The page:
20 years ago, ResoLex focused on dispute resolution for teams involved in major projects and complex environments. Over the years, we have developed a deep understanding of how people work together in teams and within the stresses and strains of complex environments – a recipe for behavioural risk! Fast forward to today, and we use that knowledge to help teams strengthen their social competencies, manage behavioural risk and embed a collaborative environment to deliver better outcomes.
Our focus is always on the people: how individuals come together to form a team, the impact of the project environment on relationships and the function of processes and structures to enable people to deliver successfully. So, what do we mean by ‘create more than just a team’? We all strive to create a team that is more than just a workgroup. Our aim is for teams to be effective, but what does that look like?
In major project delivery or any complex environment, an effective team is one that can respond with agility and develop new solutions to the dynamic challenges that the environment brings. A team like this is often made up of people with diverse perspectives, who can safely challenge one another to get to the best outcome. An effective team must have a psychologically safe culture – enabling individuals to feel included and encouraged to contribute their diverse perspectives to the benefit of the project.
One of the early challenges for project leadership is to decide how to bring diverse groups together so they can work effectively, not just on their own element of the project, but critically in the way they support the outputs of other teams with which they must interact and here lies the importance of communication and aligning cultures. Edgar Schien argues* (and we agree!) that for humans to work effectively together, they need to engage based on ‘level two relationships’ – personal, cooperative and trusting relationships where we see others as human beings, acknowledging the whole person and with symmetry in the confidence and trust that each person in that relationship can have in the other (without symmetry, the relationship will remain transactional or will even end). In a ‘level two relationship’, we have a greater level of knowledge of the factors that shape the lives and behaviours of those we work with regularly. When we have a greater degree of understanding, we accept others for who they are as human beings rather than simply identifying them with the job they do. We are consequently more able to build the trust, respect and healthy interactions that are critical to creating psychological safety and laying the foundations for the high-performing team that we desire.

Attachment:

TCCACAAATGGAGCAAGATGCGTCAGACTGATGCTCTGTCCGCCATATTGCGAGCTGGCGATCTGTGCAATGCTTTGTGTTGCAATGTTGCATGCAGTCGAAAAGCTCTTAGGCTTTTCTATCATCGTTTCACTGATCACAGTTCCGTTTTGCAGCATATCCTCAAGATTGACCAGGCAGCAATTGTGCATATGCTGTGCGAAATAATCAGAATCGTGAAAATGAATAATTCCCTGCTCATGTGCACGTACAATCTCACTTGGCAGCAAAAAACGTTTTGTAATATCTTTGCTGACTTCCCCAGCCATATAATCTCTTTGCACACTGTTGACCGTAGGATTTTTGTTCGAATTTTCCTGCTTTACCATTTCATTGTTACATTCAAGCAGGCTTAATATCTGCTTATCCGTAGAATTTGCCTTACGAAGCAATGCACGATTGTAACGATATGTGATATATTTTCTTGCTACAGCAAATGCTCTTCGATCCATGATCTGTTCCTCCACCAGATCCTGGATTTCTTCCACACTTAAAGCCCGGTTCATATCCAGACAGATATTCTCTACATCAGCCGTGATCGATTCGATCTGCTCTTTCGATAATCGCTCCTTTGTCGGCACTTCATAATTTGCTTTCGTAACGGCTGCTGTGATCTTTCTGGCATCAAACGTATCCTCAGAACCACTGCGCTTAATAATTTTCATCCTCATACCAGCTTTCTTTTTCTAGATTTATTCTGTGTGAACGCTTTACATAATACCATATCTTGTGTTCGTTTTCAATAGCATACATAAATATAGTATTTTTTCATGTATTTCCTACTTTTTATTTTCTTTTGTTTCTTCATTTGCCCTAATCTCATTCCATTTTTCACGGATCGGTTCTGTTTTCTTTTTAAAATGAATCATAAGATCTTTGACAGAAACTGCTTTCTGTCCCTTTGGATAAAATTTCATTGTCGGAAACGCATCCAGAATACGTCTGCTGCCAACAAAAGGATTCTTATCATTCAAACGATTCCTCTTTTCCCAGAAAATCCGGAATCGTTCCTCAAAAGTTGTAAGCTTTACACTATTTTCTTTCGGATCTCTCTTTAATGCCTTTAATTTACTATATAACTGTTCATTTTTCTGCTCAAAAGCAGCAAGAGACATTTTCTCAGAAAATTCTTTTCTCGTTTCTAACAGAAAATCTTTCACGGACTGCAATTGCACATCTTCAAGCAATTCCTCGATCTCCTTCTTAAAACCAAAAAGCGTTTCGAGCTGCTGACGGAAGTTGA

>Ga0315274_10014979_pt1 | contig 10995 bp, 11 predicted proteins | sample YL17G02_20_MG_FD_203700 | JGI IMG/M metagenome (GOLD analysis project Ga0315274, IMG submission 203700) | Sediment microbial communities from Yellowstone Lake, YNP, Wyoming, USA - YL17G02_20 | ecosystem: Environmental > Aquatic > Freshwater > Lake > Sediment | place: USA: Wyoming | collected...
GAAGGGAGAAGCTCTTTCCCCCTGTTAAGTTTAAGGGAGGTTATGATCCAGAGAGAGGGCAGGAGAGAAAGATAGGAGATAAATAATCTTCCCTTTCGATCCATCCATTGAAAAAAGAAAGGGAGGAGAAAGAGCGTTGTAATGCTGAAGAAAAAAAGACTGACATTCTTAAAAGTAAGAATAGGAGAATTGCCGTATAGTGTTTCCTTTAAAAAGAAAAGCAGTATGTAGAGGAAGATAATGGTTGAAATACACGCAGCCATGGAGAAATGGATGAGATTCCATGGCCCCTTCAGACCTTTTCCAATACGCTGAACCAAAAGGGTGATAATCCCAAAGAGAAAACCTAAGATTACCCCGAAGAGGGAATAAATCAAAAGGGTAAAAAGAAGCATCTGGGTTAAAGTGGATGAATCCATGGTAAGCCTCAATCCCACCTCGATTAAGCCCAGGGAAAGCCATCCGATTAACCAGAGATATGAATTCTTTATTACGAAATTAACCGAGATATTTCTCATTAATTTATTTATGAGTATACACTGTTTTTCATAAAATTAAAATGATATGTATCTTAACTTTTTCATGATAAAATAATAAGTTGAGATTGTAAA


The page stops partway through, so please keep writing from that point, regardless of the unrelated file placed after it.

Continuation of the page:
Without this work, project teams are at risk of defaulting to the kinds of behaviours that lead to a hostile working environment, blame culture and workplace bullying, which are not only unpleasant to experience but lead to underperforming, ineffective teams.
This blog was inspired by Anti-Bullying Week, and you might be wondering, what does that have to do with building an effective team?
The Anti-Bullying Alliance (ABA) are the official organiser of the Anti-Bullying Week campaign. Every year, the campaign aims to raise awareness of the bullying of children and young people in schools and elsewhere and to highlight the ways of preventing and responding to it. Whilst we are somewhat removed from the world of educating young people, we recognise that our working environments are the next step for them as they develop, and many will spend their careers working in the teams and according to the cultures that we are building.
We are by no means experts on bullying, but we know bullying doesn’t just stop at childhood – adult and workplace bullying takes place and can have an especially damaging impact not only on individuals but on whole teams and organisations. We wanted to highlight the campaign and share some thoughts on how building an effective team creates a working environment where people feel confident, supported and empowered (and, of course, not bullied!). Just as we recognise there are actions that can be taken to prevent reaching the dispute resolution stage, there are also actions that we can take as leaders to prevent the unhealthy cultures and environments that tolerate workplace bullying from developing in the first place.
Remember these key ingredients so that you can make sure you are doing more than just creating a team – you are building an effective one.
We hope this information has been useful, if your team needs support in strengthening those social competencies, please get in contact with us. If you are seeking support for workplace bullying, here is an online resource from CIPD, the Professional body for HR and people development.
* Humble Leadership: The Power of Relationships, Openness, and Trust, Edgar H. Schein, 2018